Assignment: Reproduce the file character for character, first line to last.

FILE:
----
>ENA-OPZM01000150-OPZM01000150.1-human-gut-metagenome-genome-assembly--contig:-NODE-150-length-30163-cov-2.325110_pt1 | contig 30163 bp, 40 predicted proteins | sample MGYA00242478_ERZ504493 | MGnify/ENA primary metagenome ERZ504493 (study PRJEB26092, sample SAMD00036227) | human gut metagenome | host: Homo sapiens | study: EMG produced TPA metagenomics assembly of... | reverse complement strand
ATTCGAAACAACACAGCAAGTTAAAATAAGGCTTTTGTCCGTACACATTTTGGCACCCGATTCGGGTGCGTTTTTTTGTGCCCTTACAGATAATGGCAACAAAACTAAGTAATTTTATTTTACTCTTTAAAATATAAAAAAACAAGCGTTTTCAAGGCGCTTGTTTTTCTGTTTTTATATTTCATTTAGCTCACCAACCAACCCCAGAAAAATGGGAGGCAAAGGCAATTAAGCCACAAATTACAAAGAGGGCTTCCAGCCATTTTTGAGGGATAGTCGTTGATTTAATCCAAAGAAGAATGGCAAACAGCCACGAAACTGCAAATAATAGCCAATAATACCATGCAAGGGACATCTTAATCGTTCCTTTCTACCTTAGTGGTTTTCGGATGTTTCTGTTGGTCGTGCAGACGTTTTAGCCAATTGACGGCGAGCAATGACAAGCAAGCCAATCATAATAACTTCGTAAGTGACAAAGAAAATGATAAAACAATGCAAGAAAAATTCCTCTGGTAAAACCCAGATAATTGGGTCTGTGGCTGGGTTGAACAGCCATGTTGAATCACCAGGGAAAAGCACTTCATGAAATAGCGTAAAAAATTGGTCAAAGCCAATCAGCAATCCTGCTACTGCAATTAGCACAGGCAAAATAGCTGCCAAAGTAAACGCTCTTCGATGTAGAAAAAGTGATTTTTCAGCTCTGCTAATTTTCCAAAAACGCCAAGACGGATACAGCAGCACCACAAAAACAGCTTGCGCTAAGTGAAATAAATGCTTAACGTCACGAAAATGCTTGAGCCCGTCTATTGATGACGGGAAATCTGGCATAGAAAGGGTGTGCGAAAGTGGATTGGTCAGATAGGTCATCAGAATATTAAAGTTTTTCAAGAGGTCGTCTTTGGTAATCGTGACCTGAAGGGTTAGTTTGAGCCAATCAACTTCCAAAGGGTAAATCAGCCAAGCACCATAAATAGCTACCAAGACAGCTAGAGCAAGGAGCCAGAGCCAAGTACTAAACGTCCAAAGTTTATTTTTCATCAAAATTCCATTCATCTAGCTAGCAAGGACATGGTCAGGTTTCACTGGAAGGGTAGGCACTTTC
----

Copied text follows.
>ENA-OPZM01000150-OPZM01000150.1-human-gut-metagenome-genome-assembly--contig:-NODE-150-length-30163-cov-2.325110_pt1 | contig 30163 bp, 40 predicted proteins | sample MGYA00242478_ERZ504493 | MGnify/ENA primary metagenome ERZ504493 (study PRJEB26092, sample SAMD00036227) | human gut metagenome | host: Homo sapiens | study: EMG produced TPA metagenomics assembly of... | reverse complement strand
ATTCGAAACAACACAGCAAGTTAAAATAAGGCTTTTGTCCGTACACATTTTGGCACCCGATTCGGGTGCGTTTTTTTGTGCCCTTACAGATAATGGCAACAAAACTAAGTAATTTTATTTTACTCTTTAAAATATAAAAAAACAAGCGTTTTCAAGGCGCTTGTTTTTCTGTTTTTATATTTCATTTAGCTCACCAACCAACCCCAGAAAAATGGGAGGCAAAGGCAATTAAGCCACAAATTACAAAGAGGGCTTCCAGCCATTTTTGAGGGATAGTCGTTGATTTAATCCAAAGAAGAATGGCAAACAGCCACGAAACTGCAAATAATAGCCAATAATACCATGCAAGGGACATCTTAATCGTTCCTTTCTACCTTAGTGGTTTTCGGATGTTTCTGTTGGTCGTGCAGACGTTTTAGCCAATTGACGGCGAGCAATGACAAGCAAGCCAATCATAATAACTTCGTAAGTGACAAAGAAAATGATAAAACAATGCAAGAAAAATTCCTCTGGTAAAACCCAGATAATTGGGTCTGTGGCTGGGTTGAACAGCCATGTTGAATCACCAGGGAAAAGCACTTCATGAAATAGCGTAAAAAATTGGTCAAAGCCAATCAGCAATCCTGCTACTGCAATTAGCACAGGCAAAATAGCTGCCAAAGTAAACGCTCTTCGATGTAGAAAAAGTGATTTTTCAGCTCTGCTAATTTTCCAAAAACGCCAAGACGGATACAGCAGCACCACAAAAACAGCTTGCGCTAAGTGAAATAAATGCTTAACGTCACGAAAATGCTTGAGCCCGTCTATTGATGACGGGAAATCTGGCATAGAAAGGGTGTGCGAAAGTGGATTGGTCAGATAGGTCATCAGAATATTAAAGTTTTTCAAGAGGTCGTCTTTGGTAATCGTGACCTGAAGGGTTAGTTTGAGCCAATCAACTTCCAAAGGGTAAATCAGCCAAGCACCATAAATAGCTACCAAGACAGCTAGAGCAAGGAGCCAGAGCCAAGTACTAAACGTCCAAAGTTTATTTTTCATCAAAATTCCATTCATCTAGCTAGCAAGGACATGGTCAGGTTTCACTGGAAGGGTAGGCACTTTC